Tuesday, February 28, 2012

When is Dinner "Lunch" and Supper "Dinner"?

 Have you ever debated this question? I remember that, as a child, only the meal we ate at school was called "lunch." As in, "Are you eating lunch in the cafeteria today?" So I was confused when I heard people refer to dinner as lunch or supper as dinner. My mother finally explained that some people called it that way but she couldn't say why. It never sounded quite right to me and I guess it didn't to her either.
When I was young, my mother's father owned a small grocery store. Gramps did not leave the store at noon to come home and eat "lunch." Rather, he came in to enjoy the largest meal of the day prepared by my grandmother, Nannie. He sat down to a meat and 3 vegetables, bread, and sometimes, dessert. After resting for a bit, Gramps returned to the store, fortified for the rest of the work day. The evening meal, or supper, was a lighter repast of leftover vegetables from lunch, a sandwich, or crumbled cornbread in a glass of buttermilk.

 In our home today the midday meal is called "lunch" and the evening one"supper."  There is one exception....Sunday dinner, the meal served after church. It is, hands down, my favorite meal of the week. I love all that the words imply...good food, time with family, lively conversation.

 Until a few years ago, my mother-in-law was the cook for Sunday dinner with my occasional contribution of a dish or two. Now the pleasure is mine. On most Sundays, you will find the Gunn family gathered around our table, laughing, talking, and catching up with what has happened to one another since the last Sunday.  It is a special time made even more so when Marie and "B' join us.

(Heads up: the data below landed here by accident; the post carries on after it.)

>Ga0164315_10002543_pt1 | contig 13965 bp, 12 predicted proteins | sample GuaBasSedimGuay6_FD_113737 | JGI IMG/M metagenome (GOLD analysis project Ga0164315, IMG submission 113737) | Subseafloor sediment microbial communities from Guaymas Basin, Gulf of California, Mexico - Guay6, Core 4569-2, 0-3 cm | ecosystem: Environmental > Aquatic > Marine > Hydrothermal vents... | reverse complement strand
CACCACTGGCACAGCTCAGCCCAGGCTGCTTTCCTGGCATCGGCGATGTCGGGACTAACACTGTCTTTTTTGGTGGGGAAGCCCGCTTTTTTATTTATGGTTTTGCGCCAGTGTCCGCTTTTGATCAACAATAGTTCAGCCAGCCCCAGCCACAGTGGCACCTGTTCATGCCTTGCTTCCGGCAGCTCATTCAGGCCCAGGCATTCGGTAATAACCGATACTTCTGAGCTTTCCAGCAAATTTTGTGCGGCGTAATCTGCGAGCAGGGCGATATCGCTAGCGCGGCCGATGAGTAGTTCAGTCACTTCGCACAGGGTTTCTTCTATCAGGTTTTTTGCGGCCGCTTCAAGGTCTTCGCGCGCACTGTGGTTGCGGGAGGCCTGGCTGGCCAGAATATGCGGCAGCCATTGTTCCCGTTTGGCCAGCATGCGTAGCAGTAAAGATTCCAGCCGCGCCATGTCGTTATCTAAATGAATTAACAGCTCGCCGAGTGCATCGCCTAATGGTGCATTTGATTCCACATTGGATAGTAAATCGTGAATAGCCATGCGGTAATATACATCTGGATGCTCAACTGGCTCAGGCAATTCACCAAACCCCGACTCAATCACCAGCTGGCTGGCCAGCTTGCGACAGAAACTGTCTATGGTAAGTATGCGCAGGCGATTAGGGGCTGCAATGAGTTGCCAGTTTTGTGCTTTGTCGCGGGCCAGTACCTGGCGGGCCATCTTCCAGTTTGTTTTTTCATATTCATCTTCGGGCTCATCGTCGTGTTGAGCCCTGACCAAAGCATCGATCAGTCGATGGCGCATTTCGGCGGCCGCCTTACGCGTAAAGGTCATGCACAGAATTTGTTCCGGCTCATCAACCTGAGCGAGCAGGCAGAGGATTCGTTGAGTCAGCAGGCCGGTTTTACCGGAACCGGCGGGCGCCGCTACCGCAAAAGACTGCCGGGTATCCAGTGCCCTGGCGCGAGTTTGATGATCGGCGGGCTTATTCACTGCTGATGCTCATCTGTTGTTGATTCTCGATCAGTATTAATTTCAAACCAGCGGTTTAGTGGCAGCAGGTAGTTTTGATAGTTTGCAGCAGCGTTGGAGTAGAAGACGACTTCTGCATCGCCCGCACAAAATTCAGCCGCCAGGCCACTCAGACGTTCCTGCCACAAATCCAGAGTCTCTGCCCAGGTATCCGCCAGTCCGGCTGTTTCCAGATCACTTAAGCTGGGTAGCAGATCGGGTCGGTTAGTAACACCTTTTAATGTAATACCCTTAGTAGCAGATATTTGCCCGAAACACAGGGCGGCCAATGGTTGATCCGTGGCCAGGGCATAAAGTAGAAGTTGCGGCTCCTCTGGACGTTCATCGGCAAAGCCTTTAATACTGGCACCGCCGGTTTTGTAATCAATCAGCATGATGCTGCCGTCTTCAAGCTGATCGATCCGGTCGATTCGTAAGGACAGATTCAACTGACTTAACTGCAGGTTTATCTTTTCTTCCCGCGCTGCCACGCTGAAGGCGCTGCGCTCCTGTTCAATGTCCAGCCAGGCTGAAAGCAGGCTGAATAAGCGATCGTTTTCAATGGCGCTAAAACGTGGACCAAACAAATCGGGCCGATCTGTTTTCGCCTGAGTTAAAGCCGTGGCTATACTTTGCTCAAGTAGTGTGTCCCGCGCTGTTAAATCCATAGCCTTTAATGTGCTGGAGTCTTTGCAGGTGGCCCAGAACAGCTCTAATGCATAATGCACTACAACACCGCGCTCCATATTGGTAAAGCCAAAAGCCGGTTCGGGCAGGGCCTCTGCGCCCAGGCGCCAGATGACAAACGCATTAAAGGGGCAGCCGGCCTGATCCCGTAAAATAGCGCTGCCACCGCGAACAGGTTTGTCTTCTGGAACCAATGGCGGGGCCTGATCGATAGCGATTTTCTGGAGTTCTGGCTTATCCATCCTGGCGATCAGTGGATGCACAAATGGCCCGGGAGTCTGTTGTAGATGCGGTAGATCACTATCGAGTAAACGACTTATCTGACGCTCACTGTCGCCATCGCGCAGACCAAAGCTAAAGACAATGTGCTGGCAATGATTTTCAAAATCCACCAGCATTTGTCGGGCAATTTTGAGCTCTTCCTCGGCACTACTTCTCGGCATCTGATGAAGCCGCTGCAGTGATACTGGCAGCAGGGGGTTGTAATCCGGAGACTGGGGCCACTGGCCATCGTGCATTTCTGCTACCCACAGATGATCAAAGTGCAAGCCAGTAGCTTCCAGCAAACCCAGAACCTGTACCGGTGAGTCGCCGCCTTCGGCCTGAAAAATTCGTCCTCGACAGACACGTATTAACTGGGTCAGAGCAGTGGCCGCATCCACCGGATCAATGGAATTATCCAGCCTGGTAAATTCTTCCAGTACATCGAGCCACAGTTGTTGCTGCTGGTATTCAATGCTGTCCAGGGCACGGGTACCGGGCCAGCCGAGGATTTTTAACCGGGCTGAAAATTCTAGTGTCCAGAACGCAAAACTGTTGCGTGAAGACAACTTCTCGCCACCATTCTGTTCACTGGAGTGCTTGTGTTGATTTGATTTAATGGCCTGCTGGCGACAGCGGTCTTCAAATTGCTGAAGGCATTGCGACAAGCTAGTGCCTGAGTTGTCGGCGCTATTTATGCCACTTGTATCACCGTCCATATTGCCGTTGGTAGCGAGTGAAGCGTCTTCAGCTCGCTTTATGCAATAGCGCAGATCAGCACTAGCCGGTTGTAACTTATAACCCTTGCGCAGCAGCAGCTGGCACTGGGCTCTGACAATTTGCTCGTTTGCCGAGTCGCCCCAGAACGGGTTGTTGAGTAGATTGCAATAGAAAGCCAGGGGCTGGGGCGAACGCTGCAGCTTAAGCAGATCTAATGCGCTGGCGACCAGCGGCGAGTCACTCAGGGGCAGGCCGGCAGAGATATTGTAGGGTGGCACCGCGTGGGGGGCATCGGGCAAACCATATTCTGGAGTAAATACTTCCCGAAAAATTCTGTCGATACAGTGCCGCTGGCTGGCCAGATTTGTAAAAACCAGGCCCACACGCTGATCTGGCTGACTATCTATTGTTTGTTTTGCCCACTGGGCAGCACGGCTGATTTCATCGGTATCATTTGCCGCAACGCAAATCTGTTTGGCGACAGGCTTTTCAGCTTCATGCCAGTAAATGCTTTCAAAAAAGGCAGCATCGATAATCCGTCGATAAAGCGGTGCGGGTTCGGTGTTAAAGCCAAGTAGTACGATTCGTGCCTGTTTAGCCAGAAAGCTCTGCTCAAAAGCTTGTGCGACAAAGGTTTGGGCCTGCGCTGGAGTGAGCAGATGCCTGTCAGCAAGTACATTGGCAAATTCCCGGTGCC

Of course, Sunday dinner is more about being together than it is the food served. Nevertheless, I really enjoy preparing dishes that are Gunn family favorites, such as, a recent meal of stuffed green peppers. This is a dish my mother-in-law often made when she was able to cook and I attribute this particular recipe to her.
It really doesn't matter what you call the meal or the day of the week it is served. Even the simplest food can become special and memorable when family gathers around the table. And a compliment such as,"this tastes just like Mama used to make," is worth more than a mink coat and feels just as good!

Sallie's Stuffed Green Peppers
4 medium green peppers
1 lb. ground beef
1 small oinion, chopped
1 cup cooked white rice
2  8oz cans tomato sauce
salt, pepper, garlic powder to taste
shredded sharp cheese

Cut off tops of peppers and remove ribs and seeds. Drop in boiling water to cover and cook 3 to 5 minutes until slightly tender. Drain well. Brown ground beef and onions together. Drain off fat. Mix in 1 can tomato sauce, rice, and seasonings. Pour other can of tomato sauce evenly over bottom of baking dish. For four peppers an 8 in square pan should do. Place peppers on top of sauce and stuff with meat mixture. Top with cheese and bake at 375 until cheese melts and peppers are done, about 15-20 minutes. Spoon sauce from pan over peppers when serving.

**Nan's notes: I usually have some meat mixture left over which I put in an ovenproof dish, top with cheese and bake along with the peppers. Son John thinks I do this just for him!
Also, the peppers used in the photograph above were especially large so I cut them lengthwise and stuffed with the meat mixture. It worked very well.